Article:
Vital Things To Remember While Editing Your Master's Thesis
Editing your Master’s thesis is vitally important. Many students do not edit their thesis before submission and end up losing grades because of simple errors that could have been fixed.
It is also important to note the difference between editing and proofreading. Editing is the process by which the structure, tone and logic etc., of a paper are checked and corrected. An editor can change sentences or even whole paragraphs. A proofreader goes through a paper after an edit has been done and does so with a fine-toothed comb to find errors in spelling and punctuation etc. In common usage though, both the terms are used interchangeably and that is how we will use them below.
Here are some vital tips for you to remember when editing your Master’s thesis.
- Print it out
- Does it make sense?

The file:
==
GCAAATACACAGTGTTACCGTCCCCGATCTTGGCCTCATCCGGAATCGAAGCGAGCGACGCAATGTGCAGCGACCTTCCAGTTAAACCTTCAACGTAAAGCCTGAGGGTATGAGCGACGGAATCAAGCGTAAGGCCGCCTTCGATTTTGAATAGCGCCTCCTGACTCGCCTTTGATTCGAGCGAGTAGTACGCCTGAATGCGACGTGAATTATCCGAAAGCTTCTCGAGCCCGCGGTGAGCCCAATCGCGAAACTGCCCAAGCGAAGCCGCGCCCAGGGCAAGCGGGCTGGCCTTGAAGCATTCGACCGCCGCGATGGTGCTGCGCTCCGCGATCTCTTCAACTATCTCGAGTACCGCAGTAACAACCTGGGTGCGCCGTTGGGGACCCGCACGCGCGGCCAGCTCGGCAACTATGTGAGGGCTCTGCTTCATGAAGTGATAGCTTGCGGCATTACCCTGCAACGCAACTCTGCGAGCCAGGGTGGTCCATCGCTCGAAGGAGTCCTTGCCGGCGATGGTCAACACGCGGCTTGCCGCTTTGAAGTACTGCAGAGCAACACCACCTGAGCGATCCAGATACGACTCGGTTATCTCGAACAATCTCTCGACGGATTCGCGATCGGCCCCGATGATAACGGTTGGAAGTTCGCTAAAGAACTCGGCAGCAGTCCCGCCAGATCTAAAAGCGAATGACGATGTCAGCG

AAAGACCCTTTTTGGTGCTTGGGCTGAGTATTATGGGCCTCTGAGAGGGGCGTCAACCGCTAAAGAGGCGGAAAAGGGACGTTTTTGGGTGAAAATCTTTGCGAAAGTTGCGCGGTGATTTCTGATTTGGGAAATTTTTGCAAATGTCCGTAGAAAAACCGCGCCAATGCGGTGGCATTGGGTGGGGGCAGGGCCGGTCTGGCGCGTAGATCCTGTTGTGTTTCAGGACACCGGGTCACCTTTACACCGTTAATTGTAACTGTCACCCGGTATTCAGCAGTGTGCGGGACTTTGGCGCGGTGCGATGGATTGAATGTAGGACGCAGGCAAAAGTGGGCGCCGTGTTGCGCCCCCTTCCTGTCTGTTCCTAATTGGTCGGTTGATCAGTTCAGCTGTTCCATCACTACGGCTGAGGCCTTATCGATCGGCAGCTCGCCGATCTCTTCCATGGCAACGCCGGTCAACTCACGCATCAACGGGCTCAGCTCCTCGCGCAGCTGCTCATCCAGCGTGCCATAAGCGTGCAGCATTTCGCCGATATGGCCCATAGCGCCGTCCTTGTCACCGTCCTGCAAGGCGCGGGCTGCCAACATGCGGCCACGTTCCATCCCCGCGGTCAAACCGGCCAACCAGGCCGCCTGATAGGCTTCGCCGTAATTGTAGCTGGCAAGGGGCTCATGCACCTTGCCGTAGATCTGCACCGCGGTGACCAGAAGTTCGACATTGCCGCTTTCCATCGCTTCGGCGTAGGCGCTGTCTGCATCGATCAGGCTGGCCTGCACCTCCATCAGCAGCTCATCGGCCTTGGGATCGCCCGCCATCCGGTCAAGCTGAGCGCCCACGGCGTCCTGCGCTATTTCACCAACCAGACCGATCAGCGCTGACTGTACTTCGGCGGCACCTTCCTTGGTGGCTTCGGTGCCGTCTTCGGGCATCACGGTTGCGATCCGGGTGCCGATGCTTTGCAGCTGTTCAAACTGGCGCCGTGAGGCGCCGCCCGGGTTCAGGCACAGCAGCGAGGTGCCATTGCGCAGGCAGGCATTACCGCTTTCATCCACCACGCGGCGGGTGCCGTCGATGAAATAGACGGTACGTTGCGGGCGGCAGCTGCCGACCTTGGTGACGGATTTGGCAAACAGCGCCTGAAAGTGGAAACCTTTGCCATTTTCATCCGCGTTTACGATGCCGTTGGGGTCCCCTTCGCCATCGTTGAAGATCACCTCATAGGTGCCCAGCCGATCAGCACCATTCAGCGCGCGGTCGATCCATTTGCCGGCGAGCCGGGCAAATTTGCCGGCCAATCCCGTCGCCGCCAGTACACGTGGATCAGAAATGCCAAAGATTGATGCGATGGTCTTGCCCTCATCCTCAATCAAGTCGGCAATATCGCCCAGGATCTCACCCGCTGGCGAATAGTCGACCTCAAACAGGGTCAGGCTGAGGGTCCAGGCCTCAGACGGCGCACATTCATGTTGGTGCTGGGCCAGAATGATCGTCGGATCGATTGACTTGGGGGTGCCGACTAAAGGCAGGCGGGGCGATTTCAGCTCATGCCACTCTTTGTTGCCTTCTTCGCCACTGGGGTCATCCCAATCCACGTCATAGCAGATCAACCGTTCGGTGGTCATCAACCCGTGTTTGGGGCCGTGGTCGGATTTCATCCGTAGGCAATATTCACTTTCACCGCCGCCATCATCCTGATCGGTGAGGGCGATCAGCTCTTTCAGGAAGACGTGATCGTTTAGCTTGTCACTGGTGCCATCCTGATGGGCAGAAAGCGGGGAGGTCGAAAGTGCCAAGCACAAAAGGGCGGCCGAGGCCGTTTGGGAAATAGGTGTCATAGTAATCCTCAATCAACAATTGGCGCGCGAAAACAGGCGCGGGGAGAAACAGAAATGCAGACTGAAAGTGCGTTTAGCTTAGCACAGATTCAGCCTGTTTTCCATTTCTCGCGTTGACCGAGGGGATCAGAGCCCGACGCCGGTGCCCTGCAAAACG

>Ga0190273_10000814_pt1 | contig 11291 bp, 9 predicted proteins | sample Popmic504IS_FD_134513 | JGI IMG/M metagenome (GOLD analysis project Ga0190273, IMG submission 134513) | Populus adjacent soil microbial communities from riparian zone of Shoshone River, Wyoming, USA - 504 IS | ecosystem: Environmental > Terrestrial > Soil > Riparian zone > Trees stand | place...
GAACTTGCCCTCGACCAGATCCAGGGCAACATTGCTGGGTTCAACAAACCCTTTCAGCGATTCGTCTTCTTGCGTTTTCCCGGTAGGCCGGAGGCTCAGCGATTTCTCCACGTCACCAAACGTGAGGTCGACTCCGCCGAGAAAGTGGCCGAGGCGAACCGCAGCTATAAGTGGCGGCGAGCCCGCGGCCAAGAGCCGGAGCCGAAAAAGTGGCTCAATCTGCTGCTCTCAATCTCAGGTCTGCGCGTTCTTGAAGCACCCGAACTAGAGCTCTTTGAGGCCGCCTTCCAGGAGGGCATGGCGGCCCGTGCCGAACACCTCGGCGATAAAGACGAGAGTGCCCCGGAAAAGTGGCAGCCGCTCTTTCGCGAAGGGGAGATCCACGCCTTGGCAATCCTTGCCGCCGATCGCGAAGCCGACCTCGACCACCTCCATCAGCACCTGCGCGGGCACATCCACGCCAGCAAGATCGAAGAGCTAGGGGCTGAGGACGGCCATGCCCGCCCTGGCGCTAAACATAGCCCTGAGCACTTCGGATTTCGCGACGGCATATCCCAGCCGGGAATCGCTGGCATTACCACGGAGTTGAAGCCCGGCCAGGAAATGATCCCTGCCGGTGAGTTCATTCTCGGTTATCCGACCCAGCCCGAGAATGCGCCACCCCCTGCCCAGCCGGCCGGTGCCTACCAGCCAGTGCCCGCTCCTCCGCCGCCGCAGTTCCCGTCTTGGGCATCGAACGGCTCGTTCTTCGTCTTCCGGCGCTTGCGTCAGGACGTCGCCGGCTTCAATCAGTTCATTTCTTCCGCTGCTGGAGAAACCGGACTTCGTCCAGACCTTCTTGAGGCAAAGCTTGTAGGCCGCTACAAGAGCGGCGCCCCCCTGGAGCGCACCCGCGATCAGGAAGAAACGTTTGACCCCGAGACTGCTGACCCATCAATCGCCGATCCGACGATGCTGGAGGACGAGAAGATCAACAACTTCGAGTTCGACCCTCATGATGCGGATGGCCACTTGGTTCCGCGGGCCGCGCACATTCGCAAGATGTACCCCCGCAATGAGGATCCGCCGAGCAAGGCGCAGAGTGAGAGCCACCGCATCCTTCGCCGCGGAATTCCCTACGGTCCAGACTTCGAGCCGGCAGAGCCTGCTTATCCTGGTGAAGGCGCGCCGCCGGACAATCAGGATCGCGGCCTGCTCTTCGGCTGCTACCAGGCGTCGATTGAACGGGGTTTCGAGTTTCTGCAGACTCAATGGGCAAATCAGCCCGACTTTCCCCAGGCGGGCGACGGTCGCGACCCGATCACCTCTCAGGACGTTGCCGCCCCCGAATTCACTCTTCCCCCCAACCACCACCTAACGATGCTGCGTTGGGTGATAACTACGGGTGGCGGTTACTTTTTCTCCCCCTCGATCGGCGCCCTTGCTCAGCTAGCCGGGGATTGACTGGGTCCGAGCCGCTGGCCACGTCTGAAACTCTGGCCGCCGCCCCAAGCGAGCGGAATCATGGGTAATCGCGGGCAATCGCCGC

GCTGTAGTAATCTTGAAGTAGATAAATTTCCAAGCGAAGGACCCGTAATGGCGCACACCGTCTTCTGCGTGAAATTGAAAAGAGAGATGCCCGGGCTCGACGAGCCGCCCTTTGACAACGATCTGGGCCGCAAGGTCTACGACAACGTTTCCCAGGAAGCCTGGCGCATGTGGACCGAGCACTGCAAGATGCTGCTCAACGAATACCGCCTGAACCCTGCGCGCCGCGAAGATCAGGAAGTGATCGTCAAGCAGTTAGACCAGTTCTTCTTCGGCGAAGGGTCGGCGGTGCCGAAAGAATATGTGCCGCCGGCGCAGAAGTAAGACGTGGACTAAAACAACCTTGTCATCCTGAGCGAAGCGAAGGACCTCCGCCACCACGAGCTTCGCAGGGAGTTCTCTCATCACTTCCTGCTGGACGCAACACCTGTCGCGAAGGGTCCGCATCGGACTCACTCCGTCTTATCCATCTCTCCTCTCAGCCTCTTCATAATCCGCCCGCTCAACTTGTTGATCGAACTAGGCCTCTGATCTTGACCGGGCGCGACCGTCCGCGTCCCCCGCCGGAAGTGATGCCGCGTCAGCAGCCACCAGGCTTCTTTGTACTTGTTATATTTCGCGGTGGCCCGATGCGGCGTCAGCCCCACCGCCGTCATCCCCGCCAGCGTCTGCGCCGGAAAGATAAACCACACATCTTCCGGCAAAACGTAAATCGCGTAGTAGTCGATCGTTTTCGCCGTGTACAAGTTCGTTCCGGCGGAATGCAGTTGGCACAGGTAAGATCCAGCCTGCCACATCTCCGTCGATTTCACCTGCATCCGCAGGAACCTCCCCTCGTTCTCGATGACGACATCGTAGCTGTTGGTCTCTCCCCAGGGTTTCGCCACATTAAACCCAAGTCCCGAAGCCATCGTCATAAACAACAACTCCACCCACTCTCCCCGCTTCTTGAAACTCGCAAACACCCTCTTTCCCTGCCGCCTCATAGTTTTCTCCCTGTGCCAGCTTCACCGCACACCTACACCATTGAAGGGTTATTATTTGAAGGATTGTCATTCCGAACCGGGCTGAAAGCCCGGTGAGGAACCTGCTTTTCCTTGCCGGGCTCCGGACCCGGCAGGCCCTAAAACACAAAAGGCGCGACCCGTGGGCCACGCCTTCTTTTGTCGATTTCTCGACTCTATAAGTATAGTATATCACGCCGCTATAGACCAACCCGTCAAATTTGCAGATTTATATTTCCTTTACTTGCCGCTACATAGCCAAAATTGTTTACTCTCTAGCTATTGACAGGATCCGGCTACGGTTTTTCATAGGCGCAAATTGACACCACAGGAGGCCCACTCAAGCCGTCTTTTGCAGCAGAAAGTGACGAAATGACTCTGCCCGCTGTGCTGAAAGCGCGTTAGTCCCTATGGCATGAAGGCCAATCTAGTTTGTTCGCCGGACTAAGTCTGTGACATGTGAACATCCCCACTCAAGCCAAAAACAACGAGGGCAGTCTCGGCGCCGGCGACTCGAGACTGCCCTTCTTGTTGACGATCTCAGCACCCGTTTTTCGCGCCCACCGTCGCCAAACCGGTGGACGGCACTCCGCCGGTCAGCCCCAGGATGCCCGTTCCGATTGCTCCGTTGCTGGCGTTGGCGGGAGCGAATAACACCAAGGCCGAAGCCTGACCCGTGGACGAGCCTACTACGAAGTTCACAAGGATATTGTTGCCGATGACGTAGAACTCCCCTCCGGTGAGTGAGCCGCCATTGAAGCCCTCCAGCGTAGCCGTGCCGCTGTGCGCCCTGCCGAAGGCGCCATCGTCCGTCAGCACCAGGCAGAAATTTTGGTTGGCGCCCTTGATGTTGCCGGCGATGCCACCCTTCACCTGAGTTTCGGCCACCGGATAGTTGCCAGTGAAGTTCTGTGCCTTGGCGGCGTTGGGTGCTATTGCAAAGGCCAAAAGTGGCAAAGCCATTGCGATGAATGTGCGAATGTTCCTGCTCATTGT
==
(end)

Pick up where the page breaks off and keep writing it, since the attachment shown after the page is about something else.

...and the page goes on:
- Make smaller corrections
- Another set of eyes
Printing out a long thesis may seem like such a waste in today’s environmentally friendly world but it is absolutely necessary. You can catch errors while reading off paper that you will miss while reading off a computer screen. It is also just easier to mark mistakes and errors using a pen while jotting down short notes on the margins. You may be tempted to do this in a few stages and take a print out after every round of correction. That is perfectly fine and you will see a gradual improvement in your paper along the way. Keep copies of each stage both on your computer and in print so you can consult them if need be.
When you first start reading your paper, concentrate on finding out if it even makes sense. Look at the logic of what you are writing. Does the thesis statement make sense? Have you put it in the context of a great literature review? Has your research explained some part or the entire problem? How does it add to the research done already and how have you shown that in your conclusion? Review the whole first, get an overall picture and then make changes if required.
Once you are convinced that what you have written and researched has been put down on paper in a worthwhile manner, go about correcting the minor errors. This can include spelling, punctuation and grammar.
Once you have done it yourself, have someone else read it. A professional editor can be extremely helpful too and will help you overcome many problems you have not picked up on.